Apparently, the new Head Gardener has a four-year contract, hopefully if we stay friendly with our neighbours (they have a big family) that the Head Gardener will learn to listen to his employer a bit more and not be so hasty with decisions to throw everything out before checking to see the good things that were planted in the garden by the previous Head Gardener and his sweet wife.

The previous Head Gardener had a very sweet wife who loved to help him out

The previous Head Gardener had a very sweet wife who loved to help him out

We hope that we can still spend time with our neighbours and enjoy their beautiful garden, despite their new Head Gardener. If we show him how friendly we are, he may just come around. You never know, there’s a lot at stake we really need to make this work. It’s our neighbourhood and we want it to be harmonious for our children to play and grow up in as we did and our parents before us. We love our neighbours garden almost as much as we love our own.

Front view of our house and gardens

Front view of our house and gardens

A view of our garden

A view of our garden

Summertime…and the livin’ is easy

 

It’s mid-Summer here in Perth and while we have had a few crazy hot blasts of heat, it really has been quite a mild season so far.

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During Spring, I bulked up the garden with lots of mature compost and then wood chip mulch, even on herbs and vegies and the rewards have been great. We are only watering the garden through our reticulation system twice a week and topping up with a little hand watering here and there. The lawn is only watered twice a week for 15 minutes each time.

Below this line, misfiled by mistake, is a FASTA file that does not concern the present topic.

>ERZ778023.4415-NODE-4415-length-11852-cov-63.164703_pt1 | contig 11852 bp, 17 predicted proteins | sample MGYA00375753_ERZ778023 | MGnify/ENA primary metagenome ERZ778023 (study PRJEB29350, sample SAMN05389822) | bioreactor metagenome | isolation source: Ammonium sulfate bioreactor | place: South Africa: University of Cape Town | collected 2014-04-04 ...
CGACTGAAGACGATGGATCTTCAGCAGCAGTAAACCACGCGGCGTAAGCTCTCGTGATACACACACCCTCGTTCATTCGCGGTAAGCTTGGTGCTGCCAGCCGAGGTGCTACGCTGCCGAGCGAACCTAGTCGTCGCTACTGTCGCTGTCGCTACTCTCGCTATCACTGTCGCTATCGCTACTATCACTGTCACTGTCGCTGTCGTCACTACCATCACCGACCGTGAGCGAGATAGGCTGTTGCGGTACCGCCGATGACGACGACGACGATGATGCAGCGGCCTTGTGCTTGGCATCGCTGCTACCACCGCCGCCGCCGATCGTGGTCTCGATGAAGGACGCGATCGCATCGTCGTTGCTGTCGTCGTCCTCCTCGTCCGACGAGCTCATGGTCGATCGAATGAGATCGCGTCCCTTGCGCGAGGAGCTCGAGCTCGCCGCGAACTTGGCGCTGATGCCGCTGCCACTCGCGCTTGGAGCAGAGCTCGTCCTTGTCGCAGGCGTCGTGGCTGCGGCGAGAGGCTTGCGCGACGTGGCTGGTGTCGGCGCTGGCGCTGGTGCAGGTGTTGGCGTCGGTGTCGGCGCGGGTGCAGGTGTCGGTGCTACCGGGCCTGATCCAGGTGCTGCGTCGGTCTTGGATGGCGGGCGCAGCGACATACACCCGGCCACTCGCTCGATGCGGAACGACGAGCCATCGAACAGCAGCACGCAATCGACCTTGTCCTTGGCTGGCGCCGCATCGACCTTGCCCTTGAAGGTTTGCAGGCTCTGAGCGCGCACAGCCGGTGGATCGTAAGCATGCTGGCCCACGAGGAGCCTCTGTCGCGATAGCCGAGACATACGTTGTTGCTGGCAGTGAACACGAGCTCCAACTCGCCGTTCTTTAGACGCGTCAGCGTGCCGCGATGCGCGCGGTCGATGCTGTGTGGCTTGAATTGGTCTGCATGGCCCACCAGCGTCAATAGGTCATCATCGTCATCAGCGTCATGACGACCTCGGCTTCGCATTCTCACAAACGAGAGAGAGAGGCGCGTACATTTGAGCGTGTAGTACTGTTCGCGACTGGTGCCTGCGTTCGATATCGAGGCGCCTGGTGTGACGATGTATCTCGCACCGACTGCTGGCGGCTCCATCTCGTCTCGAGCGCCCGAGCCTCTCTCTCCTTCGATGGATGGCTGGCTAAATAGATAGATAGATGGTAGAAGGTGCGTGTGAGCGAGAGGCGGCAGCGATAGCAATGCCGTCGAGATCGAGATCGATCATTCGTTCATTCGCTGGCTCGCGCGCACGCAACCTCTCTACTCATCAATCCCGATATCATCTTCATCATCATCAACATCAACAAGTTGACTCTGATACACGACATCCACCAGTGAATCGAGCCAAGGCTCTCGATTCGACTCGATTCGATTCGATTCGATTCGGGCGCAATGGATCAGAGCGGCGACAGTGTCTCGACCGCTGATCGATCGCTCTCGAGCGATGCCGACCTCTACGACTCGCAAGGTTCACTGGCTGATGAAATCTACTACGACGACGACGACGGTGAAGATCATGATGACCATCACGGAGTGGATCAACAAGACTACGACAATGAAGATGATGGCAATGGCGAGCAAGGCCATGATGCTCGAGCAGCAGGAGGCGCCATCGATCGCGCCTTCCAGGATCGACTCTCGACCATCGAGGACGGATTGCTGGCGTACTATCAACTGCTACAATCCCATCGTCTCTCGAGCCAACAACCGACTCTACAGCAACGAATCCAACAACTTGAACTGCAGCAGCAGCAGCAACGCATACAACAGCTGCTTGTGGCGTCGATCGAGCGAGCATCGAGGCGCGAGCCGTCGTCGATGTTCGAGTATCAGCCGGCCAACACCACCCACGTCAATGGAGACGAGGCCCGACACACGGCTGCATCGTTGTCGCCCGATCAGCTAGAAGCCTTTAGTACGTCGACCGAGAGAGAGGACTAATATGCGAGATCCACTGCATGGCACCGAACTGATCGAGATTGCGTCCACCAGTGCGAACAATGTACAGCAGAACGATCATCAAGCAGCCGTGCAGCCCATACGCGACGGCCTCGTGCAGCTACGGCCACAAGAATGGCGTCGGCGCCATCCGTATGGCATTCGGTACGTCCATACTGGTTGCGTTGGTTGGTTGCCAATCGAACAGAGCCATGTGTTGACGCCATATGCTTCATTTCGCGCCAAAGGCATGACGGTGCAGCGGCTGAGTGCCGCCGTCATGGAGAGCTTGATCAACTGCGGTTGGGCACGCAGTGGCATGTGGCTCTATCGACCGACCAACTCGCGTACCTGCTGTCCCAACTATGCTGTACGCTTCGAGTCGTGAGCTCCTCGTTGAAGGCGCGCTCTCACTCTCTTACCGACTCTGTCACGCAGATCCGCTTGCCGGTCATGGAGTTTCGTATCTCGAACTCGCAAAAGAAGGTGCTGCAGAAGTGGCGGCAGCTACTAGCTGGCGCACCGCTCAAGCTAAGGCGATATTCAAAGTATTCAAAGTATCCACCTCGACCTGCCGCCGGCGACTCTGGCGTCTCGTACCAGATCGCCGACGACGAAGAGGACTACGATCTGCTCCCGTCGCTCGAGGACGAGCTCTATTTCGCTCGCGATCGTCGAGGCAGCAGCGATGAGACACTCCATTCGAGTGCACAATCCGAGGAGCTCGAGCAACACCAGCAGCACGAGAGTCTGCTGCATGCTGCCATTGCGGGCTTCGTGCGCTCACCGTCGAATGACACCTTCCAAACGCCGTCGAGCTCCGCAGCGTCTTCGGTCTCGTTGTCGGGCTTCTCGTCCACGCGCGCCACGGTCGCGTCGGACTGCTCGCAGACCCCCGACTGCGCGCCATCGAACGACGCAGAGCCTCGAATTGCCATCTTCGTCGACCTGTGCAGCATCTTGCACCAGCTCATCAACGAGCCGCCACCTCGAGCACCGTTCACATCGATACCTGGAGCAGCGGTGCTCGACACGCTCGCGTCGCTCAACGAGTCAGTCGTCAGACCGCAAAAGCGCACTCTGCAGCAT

I have grouped plants that have the same water requirements together.

Urns filled with all sorts of goodies and some potted impatiens all require a daily hand water

Urns filled with all sorts of goodies and some potted impatiens all require a daily hand water.

Here's thick mulch around the base of Radermachera Summerscent and Ateranthera dentata 'Little Ruby

Here’s thick mulch around the base of Radermachera ‘Summerscent’ and Alternanthera dentata ‘Little Ruby’.

 

 

 

 

 

 

 

 

 

 

 

The Tree dahlia is growing like a triffid again and is better protected from the Fremantle Doctor (the wind that blows from the west most Summer afternoons in Perth) now that the Cotinus coggygria ‘Purpureus’ is three years old.

Dahlia imperialis or Bell tree dahlia is an 8-10 metre tall member of the Dahlia genus native to Mexico, Central America and Colombia. The birds love hiding in it to escape the heat. I think it's fascinating that each year I cut it down to ground level and then up she comes again and again

Dahlia imperialis or Bell tree dahlia is an 8-10 metre tall member of the Dahlia genus native to Mexico, Central America and Colombia. The birds love hiding in it to escape the heat. I think it’s fascinating that each year I cut it down to ground level and then up she comes again and again